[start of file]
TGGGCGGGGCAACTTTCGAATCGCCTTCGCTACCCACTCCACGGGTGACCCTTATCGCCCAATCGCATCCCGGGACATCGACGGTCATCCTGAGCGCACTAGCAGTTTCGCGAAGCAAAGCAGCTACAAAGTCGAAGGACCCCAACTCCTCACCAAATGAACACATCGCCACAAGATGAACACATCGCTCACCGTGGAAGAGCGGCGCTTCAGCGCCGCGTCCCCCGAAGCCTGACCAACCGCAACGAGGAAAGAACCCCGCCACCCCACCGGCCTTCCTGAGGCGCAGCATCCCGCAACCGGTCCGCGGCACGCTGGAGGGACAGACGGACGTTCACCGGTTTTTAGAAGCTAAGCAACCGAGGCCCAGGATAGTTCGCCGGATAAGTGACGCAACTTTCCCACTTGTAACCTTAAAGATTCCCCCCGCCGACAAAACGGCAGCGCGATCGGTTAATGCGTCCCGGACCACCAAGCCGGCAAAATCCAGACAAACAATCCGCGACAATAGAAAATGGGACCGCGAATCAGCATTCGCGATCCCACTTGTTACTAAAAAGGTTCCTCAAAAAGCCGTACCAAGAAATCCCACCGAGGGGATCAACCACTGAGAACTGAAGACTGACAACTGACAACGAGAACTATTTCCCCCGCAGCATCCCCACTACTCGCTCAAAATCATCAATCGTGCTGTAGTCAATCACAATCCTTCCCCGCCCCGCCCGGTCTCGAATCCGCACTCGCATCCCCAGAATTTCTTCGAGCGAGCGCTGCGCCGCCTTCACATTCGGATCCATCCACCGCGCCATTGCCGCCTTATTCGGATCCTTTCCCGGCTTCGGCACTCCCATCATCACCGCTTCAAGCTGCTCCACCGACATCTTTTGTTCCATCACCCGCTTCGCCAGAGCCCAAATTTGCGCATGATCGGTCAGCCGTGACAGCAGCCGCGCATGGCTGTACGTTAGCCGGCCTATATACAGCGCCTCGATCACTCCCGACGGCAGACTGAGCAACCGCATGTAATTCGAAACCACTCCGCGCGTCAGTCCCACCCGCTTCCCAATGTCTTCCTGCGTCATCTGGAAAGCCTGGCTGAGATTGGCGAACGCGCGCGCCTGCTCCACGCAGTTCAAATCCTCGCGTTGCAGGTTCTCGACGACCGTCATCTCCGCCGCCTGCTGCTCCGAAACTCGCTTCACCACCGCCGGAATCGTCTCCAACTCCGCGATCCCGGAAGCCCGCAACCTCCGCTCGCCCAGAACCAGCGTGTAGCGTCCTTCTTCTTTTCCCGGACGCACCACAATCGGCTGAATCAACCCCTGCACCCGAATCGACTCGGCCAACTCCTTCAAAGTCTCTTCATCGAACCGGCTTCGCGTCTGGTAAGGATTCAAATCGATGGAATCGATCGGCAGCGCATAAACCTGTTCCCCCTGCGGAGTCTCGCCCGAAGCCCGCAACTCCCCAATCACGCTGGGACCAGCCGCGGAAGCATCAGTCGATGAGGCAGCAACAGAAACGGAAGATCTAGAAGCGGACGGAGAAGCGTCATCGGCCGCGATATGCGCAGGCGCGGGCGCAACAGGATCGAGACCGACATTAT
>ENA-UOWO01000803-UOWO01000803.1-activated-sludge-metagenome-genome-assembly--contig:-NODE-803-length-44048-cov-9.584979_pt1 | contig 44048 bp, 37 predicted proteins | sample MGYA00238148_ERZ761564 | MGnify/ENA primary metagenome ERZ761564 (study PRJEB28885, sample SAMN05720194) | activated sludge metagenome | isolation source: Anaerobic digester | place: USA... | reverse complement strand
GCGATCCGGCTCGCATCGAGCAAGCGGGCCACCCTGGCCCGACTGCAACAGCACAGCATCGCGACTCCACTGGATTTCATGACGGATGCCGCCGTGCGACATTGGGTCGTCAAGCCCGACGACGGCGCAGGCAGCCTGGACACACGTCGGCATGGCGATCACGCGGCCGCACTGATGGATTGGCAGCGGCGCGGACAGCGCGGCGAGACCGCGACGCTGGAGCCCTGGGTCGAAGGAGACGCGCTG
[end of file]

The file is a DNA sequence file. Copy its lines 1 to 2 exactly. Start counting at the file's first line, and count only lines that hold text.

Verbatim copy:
TGGGCGGGGCAACTTTCGAATCGCCTTCGCTACCCACTCCACGGGTGACCCTTATCGCCCAATCGCATCCCGGGACATCGACGGTCATCCTGAGCGCACTAGCAGTTTCGCGAAGCAAAGCAGCTACAAAGTCGAAGGACCCCAACTCCTCACCAAATGAACACATCGCCACAAGATGAACACATCGCTCACCGTGGAAGAGCGGCGCTTCAGCGCCGCGTCCCCCGAAGCCTGACCAACCGCAACGAGGAAAGAACCCCGCCACCCCACCGGCCTTCCTGAGGCGCAGCATCCCGCAACCGGTCCGCGGCACGCTGGAGGGACAGACGGACGTTCACCGGTTTTTAGAAGCTAAGCAACCGAGGCCCAGGATAGTTCGCCGGATAAGTGACGCAACTTTCCCACTTGTAACCTTAAAGATTCCCCCCGCCGACAAAACGGCAGCGCGATCGGTTAATGCGTCCCGGACCACCAAGCCGGCAAAATCCAGACAAACAATCCGCGACAATAGAAAATGGGACCGCGAATCAGCATTCGCGATCCCACTTGTTACTAAAAAGGTTCCTCAAAAAGCCGTACCAAGAAATCCCACCGAGGGGATCAACCACTGAGAACTGAAGACTGACAACTGACAACGAGAACTATTTCCCCCGCAGCATCCCCACTACTCGCTCAAAATCATCAATCGTGCTGTAGTCAATCACAATCCTTCCCCGCCCCGCCCGGTCTCGAATCCGCACTCGCATCCCCAGAATTTCTTCGAGCGAGCGCTGCGCCGCCTTCACATTCGGATCCATCCACCGCGCCATTGCCGCCTTATTCGGATCCTTTCCCGGCTTCGGCACTCCCATCATCACCGCTTCAAGCTGCTCCACCGACATCTTTTGTTCCATCACCCGCTTCGCCAGAGCCCAAATTTGCGCATGATCGGTCAGCCGTGACAGCAGCCGCGCATGGCTGTACGTTAGCCGGCCTATATACAGCGCCTCGATCACTCCCGACGGCAGACTGAGCAACCGCATGTAATTCGAAACCACTCCGCGCGTCAGTCCCACCCGCTTCCCAATGTCTTCCTGCGTCATCTGGAAAGCCTGGCTGAGATTGGCGAACGCGCGCGCCTGCTCCACGCAGTTCAAATCCTCGCGTTGCAGGTTCTCGACGACCGTCATCTCCGCCGCCTGCTGCTCCGAAACTCGCTTCACCACCGCCGGAATCGTCTCCAACTCCGCGATCCCGGAAGCCCGCAACCTCCGCTCGCCCAGAACCAGCGTGTAGCGTCCTTCTTCTTTTCCCGGACGCACCACAATCGGCTGAATCAACCCCTGCACCCGAATCGACTCGGCCAACTCCTTCAAAGTCTCTTCATCGAACCGGCTTCGCGTCTGGTAAGGATTCAAATCGATGGAATCGATCGGCAGCGCATAAACCTGTTCCCCCTGCGGAGTCTCGCCCGAAGCCCGCAACTCCCCAATCACGCTGGGACCAGCCGCGGAAGCATCAGTCGATGAGGCAGCAACAGAAACGGAAGATCTAGAAGCGGACGGAGAAGCGTCATCGGCCGCGATATGCGCAGGCGCGGGCGCAACAGGATCGAGACCGACATTAT
>ENA-UOWO01000803-UOWO01000803.1-activated-sludge-metagenome-genome-assembly--contig:-NODE-803-length-44048-cov-9.584979_pt1 | contig 44048 bp, 37 predicted proteins | sample MGYA00238148_ERZ761564 | MGnify/ENA primary metagenome ERZ761564 (study PRJEB28885, sample SAMN05720194) | activated sludge metagenome | isolation source: Anaerobic digester | place: USA... | reverse complement strand